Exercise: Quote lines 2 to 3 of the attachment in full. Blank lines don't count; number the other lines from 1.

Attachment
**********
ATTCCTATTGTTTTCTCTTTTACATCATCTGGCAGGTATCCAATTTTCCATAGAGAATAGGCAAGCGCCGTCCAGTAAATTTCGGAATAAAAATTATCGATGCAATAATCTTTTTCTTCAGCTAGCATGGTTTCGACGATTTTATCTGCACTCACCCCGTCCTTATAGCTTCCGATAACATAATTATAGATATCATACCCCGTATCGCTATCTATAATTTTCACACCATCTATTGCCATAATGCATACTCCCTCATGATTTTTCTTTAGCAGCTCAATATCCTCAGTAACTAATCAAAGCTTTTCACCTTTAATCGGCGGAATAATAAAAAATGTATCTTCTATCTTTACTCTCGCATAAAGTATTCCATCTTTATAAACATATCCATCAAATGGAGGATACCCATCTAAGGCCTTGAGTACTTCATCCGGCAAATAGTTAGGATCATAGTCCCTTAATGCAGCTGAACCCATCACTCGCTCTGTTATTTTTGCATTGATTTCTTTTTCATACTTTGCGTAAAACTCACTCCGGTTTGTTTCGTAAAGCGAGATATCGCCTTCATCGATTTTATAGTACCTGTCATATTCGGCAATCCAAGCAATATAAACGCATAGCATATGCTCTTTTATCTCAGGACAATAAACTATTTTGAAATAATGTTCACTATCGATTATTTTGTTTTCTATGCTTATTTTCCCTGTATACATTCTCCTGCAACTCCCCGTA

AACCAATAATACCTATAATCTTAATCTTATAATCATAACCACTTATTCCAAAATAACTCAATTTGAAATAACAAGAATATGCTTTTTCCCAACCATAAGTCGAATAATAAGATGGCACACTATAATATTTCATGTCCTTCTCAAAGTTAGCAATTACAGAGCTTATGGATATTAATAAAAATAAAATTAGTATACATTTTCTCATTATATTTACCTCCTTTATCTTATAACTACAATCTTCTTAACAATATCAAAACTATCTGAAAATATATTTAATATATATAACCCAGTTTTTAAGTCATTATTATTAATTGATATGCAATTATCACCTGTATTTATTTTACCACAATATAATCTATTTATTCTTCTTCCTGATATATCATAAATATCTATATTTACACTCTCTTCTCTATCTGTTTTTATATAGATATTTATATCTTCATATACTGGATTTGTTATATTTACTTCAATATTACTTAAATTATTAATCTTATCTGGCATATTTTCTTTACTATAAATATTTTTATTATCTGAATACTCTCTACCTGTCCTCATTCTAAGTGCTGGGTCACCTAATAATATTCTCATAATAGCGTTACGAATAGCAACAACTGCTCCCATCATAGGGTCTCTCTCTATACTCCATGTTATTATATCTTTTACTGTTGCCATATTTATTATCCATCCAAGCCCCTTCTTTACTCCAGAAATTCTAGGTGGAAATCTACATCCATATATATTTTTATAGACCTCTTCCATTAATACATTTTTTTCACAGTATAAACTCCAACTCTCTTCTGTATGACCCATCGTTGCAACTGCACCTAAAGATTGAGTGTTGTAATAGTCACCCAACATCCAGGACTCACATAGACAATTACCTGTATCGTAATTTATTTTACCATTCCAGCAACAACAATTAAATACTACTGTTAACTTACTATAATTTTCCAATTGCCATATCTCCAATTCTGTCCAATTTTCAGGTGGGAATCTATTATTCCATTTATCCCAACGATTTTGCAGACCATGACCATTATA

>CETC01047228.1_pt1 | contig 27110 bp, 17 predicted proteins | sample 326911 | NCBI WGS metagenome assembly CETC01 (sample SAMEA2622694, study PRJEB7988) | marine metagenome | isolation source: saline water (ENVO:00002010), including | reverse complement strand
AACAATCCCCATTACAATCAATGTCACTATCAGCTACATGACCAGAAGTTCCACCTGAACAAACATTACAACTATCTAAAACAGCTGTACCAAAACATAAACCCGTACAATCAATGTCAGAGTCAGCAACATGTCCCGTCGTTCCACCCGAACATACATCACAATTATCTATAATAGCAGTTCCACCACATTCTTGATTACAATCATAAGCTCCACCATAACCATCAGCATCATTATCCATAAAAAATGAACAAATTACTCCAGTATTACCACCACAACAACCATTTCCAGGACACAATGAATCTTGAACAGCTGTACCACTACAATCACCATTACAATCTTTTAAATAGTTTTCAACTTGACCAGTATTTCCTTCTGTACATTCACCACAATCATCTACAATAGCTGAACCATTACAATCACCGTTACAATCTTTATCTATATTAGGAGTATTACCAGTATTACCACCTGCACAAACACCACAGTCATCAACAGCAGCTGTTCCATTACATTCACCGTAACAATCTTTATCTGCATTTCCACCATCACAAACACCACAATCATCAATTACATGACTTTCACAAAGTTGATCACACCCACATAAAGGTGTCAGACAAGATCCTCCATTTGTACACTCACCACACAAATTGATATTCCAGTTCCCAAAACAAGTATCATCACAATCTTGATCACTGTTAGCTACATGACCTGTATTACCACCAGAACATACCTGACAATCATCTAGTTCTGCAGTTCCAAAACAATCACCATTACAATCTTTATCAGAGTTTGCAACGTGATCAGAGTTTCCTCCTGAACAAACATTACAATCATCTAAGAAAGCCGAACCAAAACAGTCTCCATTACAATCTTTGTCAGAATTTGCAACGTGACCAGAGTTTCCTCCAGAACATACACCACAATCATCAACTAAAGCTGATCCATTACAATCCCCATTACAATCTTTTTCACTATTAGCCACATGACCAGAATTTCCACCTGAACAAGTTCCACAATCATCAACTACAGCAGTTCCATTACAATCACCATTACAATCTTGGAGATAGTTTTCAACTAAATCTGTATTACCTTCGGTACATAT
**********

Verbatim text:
AACCAATAATACCTATAATCTTAATCTTATAATCATAACCACTTATTCCAAAATAACTCAATTTGAAATAACAAGAATATGCTTTTTCCCAACCATAAGTCGAATAATAAGATGGCACACTATAATATTTCATGTCCTTCTCAAAGTTAGCAATTACAGAGCTTATGGATATTAATAAAAATAAAATTAGTATACATTTTCTCATTATATTTACCTCCTTTATCTTATAACTACAATCTTCTTAACAATATCAAAACTATCTGAAAATATATTTAATATATATAACCCAGTTTTTAAGTCATTATTATTAATTGATATGCAATTATCACCTGTATTTATTTTACCACAATATAATCTATTTATTCTTCTTCCTGATATATCATAAATATCTATATTTACACTCTCTTCTCTATCTGTTTTTATATAGATATTTATATCTTCATATACTGGATTTGTTATATTTACTTCAATATTACTTAAATTATTAATCTTATCTGGCATATTTTCTTTACTATAAATATTTTTATTATCTGAATACTCTCTACCTGTCCTCATTCTAAGTGCTGGGTCACCTAATAATATTCTCATAATAGCGTTACGAATAGCAACAACTGCTCCCATCATAGGGTCTCTCTCTATACTCCATGTTATTATATCTTTTACTGTTGCCATATTTATTATCCATCCAAGCCCCTTCTTTACTCCAGAAATTCTAGGTGGAAATCTACATCCATATATATTTTTATAGACCTCTTCCATTAATACATTTTTTTCACAGTATAAACTCCAACTCTCTTCTGTATGACCCATCGTTGCAACTGCACCTAAAGATTGAGTGTTGTAATAGTCACCCAACATCCAGGACTCACATAGACAATTACCTGTATCGTAATTTATTTTACCATTCCAGCAACAACAATTAAATACTACTGTTAACTTACTATAATTTTCCAATTGCCATATCTCCAATTCTGTCCAATTTTCAGGTGGGAATCTATTATTCCATTTATCCCAACGATTTTGCAGACCATGACCATTATA

>CETC01047228.1_pt1 | contig 27110 bp, 17 predicted proteins | sample 326911 | NCBI WGS metagenome assembly CETC01 (sample SAMEA2622694, study PRJEB7988) | marine metagenome | isolation source: saline water (ENVO:00002010), including | reverse complement strand